The Zelda Pots craft was more time consuming than I expected(it took more than a day with drying time), but it turned out so darn cute and required basically no real skills, just a little imagination…the hardest part was resisting the temptation to smash them for rupees!
- Vases shaped sorta like the pots $1-$10 ea*
- Natural Stone Spray Paint $13/can
- Foam Paint Brush $5/set
- A Round Pointed Paint Brush $9/set
- Sand Paper $3.50/pack
- Acrylic Paint in Black and White $1-3/bottle
*A lot of dollar stores will actually carry the vases in shapes close enough to pull this off, so try there first!
Once you’ve got the vase your first step is to sand the outside just a little. Glass is so smooth that paint has trouble gripping it. So you need to rough it up a little to make sure that the spray paint won’t just slide off. I just went over it little with a fine grit, until I could see little scratch marks in the glass. It’s important to do this step outside so that you don’t end up breathing in too much glass dust, which can be a little dangerous.
Apparently I forgot to grab a pic before I started sanding, but here’s what it looked like mostly buffed up:
The top was fully sanded, and towards the bottom you can see some spots I’d missed that I continued to work on after taking this photo. We probably spent 2hrs working on sanding these vases, but we were outside in the sun with a nice breeze and a glass of wine, so it went quickly…so quickly I was surprised to realize I’d managed to get a bit of a burn.
Once they were sanded it was time to spray paint them. It took a few coats, and I was surprised at how much paint I ended up using….probably would have helped if I could have been more precise in my painting, I think the tarp ended up with more paint then the vases.
While the pots were looking great at a distance I could see still see sun through some of the bottom spots and it was really hard getting the can at the right angle to hit the spot. My mom had an old toilet roll holder and that was super helpful. I put the pots on it to hold them upside down and voila! I finally had easy access to the bare spots.
One last tip for this part…If you layer the paint on these too thick the paint loses the stone texture, but if you do a light layer every fifteen minutes they’ll come out looking fantastic. This was the part of the craft that took the longest, about 4 hours. Maybe it would have gone faster if I was out every fifteen rather than trying to watch a movie inside while it dried enough for the next layer.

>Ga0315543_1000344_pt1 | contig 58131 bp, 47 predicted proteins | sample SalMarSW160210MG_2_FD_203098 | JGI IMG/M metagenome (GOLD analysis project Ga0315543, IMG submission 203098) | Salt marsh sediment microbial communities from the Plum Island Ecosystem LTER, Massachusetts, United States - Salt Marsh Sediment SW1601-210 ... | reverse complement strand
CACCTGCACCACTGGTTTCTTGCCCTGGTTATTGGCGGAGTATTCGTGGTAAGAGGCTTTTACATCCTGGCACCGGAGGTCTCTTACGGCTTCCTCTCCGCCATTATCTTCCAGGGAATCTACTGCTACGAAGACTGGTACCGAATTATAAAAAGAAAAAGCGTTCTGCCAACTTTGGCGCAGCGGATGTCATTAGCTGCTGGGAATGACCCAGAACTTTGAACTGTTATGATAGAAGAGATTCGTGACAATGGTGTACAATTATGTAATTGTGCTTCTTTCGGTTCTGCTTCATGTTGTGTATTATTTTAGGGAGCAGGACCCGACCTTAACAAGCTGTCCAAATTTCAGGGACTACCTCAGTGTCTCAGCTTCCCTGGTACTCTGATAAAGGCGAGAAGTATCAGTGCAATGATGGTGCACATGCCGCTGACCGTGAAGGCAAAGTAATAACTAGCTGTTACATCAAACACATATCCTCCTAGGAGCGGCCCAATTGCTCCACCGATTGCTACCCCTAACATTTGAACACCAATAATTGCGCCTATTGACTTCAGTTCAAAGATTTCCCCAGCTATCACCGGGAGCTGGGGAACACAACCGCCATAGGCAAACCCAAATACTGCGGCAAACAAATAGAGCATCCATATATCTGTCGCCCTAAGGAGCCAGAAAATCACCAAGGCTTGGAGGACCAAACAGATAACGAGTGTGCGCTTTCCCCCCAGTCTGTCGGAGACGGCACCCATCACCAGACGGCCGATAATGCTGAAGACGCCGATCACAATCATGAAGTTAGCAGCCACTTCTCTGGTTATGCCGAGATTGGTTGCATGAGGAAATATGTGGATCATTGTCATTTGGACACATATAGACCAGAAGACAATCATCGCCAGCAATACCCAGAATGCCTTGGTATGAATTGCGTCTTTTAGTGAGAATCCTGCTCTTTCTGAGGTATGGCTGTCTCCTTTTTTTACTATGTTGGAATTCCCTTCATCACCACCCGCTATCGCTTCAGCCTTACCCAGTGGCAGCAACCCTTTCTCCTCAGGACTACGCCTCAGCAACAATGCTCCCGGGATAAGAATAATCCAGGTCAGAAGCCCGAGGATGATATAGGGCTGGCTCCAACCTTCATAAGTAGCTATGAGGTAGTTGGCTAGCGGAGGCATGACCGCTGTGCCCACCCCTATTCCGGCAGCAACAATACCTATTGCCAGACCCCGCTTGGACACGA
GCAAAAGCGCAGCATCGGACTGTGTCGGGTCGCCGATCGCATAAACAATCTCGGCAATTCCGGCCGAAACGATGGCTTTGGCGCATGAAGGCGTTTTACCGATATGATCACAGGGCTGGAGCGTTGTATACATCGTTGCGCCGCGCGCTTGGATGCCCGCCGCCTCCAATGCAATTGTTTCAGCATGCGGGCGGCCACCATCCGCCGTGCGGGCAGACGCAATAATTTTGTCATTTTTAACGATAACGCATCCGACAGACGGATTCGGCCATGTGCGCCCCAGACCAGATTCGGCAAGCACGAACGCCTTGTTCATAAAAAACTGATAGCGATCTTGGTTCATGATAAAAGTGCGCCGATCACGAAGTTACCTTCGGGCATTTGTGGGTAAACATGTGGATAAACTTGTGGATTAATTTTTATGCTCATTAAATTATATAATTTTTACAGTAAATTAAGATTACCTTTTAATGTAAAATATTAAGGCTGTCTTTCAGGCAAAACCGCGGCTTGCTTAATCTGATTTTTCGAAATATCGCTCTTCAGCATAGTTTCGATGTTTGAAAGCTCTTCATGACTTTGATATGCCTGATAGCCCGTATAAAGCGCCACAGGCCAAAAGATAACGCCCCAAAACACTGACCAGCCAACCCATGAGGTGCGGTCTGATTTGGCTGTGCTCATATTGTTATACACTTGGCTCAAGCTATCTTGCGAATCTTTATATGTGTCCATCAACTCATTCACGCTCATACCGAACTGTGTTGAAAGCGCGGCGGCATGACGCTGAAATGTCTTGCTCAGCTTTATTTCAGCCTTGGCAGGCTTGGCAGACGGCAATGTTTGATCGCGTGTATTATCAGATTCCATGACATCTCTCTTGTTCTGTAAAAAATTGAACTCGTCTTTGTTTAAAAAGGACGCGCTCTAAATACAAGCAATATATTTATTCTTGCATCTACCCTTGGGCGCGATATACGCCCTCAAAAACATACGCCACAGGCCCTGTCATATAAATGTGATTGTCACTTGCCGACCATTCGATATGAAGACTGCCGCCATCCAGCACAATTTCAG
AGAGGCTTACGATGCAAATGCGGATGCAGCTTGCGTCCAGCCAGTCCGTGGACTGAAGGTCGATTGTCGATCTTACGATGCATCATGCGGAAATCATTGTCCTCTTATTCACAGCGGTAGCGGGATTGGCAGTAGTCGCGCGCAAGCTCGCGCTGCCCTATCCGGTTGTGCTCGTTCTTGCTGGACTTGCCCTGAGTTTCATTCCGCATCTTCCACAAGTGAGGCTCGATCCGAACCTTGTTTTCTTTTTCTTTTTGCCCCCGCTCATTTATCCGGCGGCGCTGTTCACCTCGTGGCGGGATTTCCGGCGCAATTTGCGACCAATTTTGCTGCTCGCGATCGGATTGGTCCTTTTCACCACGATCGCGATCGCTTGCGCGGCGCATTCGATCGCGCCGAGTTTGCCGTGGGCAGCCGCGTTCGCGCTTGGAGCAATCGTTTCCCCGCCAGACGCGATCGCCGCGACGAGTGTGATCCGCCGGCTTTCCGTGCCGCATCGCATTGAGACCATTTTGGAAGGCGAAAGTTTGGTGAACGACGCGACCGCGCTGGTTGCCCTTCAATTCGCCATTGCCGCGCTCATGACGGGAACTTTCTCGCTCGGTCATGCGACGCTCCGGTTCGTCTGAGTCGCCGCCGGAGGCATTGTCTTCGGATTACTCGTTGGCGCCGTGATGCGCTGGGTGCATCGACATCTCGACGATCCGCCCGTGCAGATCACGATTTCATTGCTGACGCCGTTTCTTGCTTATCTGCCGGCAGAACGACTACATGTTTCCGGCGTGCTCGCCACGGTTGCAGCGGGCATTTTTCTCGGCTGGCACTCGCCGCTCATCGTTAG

Once you’ve got the paint layered on as thick as you like you’re going to want to allow it to fully dry. We took them in the house and left them on a shelf covered by an old sheet for protection for a few days.
Once the spray paint was done drying I used a pointed round paint brush to draw the black line in a ring around the lip of the pot with black paint. Then I dipped the edge of a small foam brush in white paint and used it to draw a a zig zag line around the part of the pot that portruded back out. Acrylic paint is nice because it’s forgiving. As long as the spray paint is fully dried if you screw up you have a few minutes in which you can rinse the paint off of it with a little water. This allows you to redraw the line if you end up not likely the look, or squish the brush down too much.
Once the lines are drawn you just have to wait for them to dry, and voila! Pots complete! <3
Things I Could Have Done Differently
I do wish that I had picked softer colors rather than stark black and white, they popped so hard and I feel like they blended in a little more in the game. I think the pots may have looked better(and been more true to Ocarina of Time) if I had used more of a cream/charcoal combination.
Featured Image at top of the page by Naomi Leu
Final Image of the post by Ashley Dunn